Pope Francis Takes 12-Year-Old Ohio Boy With Down Syndrome for Ride in Popemobile

Playing 12-Year-Old Boy With Down Syndrome Gets Kiss From Pope After Battling Cancer

A boy from Ohio wanted one thing above all others. He wanted to be kissed by "that man in white."

That man happens to be Pope Francis. And 12-year-old Peter Lombardi, who has Down syndrome and has beaten cancer, hoped for a smooch from the head of the Catholic Church.

On Wednesday the child from Columbus got his wish, along with a ride in the Popemobile and a balloon hat.

"Oh my gosh, he spent the most time with the pope of anyone today," his mother, Brenda, told InsideEdition.com Wednesday via cellphone from Rome. "He just rode with it. That's what Pete does."

She and her family came to the Vatican on a pilgrimage, she said, to thank God for Pete's recovery from leukemia. He was diagnosed in 2015, and was undergoing chemotherapy when Pope Francis came to the States. The family had tickets to see him in Philadelphia, but couldn't go because Pete was too sick.

In the hospital, while he watched the papal service on TV, he was asked his fondest wish. "I want to be kissed by that man in white," he said.

Two years later, he got that wish, without ever knowing it was coming.

The family hired a travel guide in Italy. When they told Mountain Butorac about Peter's wish and his battle with cancer, Butorac said, "I may be able to do something about it," Brenda recounted.

Turns out, Butorac has a friend named Joanna, who is married to a member of the Pontifical Swiss Guard, a small force that guards the pope and the Apostolic Palace where he resides.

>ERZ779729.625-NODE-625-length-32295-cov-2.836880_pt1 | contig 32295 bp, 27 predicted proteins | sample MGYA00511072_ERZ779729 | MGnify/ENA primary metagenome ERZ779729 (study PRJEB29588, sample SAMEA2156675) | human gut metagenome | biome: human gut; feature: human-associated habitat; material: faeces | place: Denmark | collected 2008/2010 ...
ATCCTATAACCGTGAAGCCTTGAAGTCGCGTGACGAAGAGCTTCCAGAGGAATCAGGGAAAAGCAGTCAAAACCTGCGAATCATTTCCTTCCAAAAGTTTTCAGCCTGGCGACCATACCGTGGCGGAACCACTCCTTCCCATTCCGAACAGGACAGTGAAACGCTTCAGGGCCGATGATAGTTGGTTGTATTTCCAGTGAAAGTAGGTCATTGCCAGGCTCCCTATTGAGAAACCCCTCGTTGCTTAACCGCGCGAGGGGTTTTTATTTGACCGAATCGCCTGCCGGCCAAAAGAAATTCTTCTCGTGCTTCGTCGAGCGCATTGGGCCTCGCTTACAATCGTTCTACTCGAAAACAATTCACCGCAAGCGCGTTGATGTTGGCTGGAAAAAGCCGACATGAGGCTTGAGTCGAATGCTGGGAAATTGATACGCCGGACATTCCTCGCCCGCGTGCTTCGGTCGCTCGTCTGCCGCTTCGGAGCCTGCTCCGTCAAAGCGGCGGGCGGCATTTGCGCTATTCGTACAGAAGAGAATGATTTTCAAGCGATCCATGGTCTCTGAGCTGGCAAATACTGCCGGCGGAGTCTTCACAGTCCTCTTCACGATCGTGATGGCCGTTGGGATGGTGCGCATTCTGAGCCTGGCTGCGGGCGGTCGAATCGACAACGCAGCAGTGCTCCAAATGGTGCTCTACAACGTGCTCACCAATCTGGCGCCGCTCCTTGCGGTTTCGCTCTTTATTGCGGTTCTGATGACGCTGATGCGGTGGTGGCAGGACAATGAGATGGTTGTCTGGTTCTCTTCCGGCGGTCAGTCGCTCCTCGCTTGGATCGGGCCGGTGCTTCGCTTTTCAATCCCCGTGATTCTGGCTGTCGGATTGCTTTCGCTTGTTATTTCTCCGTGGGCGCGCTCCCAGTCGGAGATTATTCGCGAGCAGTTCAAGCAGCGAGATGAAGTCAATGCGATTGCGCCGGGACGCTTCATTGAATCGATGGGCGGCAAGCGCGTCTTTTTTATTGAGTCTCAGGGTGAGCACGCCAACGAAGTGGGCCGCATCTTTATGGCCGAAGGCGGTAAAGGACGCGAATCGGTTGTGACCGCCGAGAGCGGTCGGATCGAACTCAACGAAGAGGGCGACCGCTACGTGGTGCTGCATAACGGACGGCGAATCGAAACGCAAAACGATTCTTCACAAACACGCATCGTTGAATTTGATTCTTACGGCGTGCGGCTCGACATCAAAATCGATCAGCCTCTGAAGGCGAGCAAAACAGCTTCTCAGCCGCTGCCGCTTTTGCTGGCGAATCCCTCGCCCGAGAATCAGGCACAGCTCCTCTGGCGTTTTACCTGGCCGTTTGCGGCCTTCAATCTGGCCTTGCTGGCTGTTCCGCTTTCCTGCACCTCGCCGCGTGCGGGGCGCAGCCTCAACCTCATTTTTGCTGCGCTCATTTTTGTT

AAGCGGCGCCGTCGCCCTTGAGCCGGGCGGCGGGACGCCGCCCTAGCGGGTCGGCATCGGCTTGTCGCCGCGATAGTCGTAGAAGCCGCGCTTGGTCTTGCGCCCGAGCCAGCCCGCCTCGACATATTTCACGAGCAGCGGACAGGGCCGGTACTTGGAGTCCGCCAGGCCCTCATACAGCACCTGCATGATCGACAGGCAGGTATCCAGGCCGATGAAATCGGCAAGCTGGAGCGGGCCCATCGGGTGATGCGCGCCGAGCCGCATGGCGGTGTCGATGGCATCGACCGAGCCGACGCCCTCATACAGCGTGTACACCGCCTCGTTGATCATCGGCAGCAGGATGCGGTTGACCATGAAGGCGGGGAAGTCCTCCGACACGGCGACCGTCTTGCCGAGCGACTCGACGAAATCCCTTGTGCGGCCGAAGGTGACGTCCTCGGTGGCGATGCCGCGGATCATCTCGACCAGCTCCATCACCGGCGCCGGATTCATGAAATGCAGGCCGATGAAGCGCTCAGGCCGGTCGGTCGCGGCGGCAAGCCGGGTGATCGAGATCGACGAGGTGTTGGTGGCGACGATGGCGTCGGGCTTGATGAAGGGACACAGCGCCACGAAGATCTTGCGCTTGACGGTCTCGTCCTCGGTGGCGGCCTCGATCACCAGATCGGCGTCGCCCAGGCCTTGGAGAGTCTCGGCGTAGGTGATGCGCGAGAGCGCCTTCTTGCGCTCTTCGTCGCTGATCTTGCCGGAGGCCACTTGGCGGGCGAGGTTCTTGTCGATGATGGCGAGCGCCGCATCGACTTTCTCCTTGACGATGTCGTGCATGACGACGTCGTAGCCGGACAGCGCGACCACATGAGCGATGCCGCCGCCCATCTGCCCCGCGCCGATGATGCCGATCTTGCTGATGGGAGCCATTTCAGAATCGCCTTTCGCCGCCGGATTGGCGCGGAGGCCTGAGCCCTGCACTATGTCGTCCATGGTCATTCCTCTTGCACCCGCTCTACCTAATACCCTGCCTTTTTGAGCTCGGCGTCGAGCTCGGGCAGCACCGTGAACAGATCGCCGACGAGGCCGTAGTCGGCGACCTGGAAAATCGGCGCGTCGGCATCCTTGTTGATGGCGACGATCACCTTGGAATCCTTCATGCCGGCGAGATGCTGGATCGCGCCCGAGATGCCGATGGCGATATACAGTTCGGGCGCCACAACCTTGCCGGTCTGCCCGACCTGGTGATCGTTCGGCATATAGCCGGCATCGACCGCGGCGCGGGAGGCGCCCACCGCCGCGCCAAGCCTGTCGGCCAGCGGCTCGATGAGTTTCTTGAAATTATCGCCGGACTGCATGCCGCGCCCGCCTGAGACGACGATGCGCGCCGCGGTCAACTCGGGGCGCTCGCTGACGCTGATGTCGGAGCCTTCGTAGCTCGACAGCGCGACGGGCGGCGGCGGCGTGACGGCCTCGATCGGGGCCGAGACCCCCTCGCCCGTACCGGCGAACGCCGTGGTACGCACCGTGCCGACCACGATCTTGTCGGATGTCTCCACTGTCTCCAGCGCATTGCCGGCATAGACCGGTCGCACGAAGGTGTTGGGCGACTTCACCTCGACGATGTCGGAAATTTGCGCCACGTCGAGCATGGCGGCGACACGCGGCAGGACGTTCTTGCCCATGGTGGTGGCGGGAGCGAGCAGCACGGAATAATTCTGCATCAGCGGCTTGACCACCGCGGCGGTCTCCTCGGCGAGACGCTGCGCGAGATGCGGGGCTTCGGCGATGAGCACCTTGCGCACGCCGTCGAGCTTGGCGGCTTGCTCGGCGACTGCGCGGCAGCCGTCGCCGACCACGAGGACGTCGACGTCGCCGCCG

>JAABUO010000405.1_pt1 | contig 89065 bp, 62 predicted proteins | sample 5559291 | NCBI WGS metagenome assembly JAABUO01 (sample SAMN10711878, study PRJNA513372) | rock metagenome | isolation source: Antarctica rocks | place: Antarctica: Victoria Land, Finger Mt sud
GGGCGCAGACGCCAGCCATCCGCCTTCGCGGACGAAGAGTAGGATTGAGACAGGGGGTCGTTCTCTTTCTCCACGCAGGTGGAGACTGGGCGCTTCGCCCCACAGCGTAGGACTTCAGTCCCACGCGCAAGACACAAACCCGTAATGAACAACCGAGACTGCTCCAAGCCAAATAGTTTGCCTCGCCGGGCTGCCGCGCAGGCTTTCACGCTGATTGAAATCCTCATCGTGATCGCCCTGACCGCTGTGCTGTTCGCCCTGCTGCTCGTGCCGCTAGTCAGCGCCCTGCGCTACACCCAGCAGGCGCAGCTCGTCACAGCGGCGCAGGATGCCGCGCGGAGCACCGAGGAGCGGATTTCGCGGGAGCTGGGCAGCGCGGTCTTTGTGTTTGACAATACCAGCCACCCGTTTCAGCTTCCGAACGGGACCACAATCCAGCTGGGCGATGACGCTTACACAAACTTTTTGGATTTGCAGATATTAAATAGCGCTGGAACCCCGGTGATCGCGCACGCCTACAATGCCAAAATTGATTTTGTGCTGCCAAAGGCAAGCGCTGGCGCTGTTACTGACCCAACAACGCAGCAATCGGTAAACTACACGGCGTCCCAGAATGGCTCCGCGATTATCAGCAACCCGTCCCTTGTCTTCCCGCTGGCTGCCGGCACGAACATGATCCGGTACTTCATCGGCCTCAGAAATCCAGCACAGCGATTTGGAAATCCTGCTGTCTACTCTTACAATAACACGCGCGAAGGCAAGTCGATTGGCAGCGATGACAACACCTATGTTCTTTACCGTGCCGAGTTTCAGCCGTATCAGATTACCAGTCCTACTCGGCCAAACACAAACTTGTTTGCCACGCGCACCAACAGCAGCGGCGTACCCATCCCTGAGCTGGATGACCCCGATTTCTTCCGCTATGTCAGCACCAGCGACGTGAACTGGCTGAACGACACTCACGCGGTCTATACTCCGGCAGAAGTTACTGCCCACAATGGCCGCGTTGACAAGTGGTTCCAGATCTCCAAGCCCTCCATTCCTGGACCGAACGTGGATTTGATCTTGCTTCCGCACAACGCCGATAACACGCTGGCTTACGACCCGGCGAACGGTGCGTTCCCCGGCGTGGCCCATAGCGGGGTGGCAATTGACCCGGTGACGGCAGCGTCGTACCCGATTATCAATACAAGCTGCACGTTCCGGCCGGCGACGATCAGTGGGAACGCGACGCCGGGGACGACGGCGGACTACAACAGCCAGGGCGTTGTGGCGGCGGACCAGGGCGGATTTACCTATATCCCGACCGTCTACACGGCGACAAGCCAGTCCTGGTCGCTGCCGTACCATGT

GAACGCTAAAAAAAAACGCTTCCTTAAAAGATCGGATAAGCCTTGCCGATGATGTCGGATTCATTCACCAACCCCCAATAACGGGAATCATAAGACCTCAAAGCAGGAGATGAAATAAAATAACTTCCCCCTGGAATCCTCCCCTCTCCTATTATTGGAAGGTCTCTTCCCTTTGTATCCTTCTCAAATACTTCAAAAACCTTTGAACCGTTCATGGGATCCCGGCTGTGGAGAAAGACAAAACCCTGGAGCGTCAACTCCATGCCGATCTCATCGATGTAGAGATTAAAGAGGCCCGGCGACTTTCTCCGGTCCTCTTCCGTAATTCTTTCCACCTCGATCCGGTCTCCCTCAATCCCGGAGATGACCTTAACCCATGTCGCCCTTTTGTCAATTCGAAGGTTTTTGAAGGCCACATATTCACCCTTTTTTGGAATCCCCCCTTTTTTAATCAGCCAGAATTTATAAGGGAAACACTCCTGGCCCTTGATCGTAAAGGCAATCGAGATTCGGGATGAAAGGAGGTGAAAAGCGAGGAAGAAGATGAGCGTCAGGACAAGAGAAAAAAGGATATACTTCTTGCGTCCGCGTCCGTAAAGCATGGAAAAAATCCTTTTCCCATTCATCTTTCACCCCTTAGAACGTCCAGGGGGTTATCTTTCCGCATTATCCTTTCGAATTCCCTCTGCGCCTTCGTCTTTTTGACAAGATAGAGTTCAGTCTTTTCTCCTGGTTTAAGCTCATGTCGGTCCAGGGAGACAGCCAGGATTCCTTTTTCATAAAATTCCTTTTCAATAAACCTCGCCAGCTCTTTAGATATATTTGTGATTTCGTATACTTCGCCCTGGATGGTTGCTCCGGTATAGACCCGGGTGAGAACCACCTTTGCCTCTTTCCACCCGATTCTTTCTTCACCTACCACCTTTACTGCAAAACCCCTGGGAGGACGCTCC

Joanna was able to get the Lombardis into the front row for Wednesday's weekly general audience. She told Brenda "to pick Pete up and yell and scream" so the pope would notice them. He not only noticed, he motioned for his security guards to bring Pete to him.

Pope Francis kissed the boy on the forehead and rumpled his hair. Pete tried to crawl over the Popemobile's railing, and the pope told his guards to bring the boy around to the back, where he scrambled aboard and sat down. 

Then they took off. Brenda, her husband and Pete's three older brothers watched him drive away with the pope.

"I just stood there in shock and then I started crying." Then she sat down and prayed. "Lord, you never stop surprising us," she said.

Meanwhile, Pete was riding with the pope as he kissed babies, waved to the crowd, and picked up some gifts, including a balloon hat.

Pete asked for the latter, and the pope plopped it on his head.

In all, their tour lasted about 20 minutes. 

Butorac posted video and photos of the holy event and word quickly spread about Pete and the pope.

"I showed him all the videos," Brenda said of her youngest son. "He was just like, 'That's me! That's me and the pope!'''

The family's next stop is Medjugorje in Bosnia and Herzegovina, where the Virgin Mary reportedly appeared in 1981 to a group of children. 

"We are thanking the Lord for Pete's healing," his mother said. 

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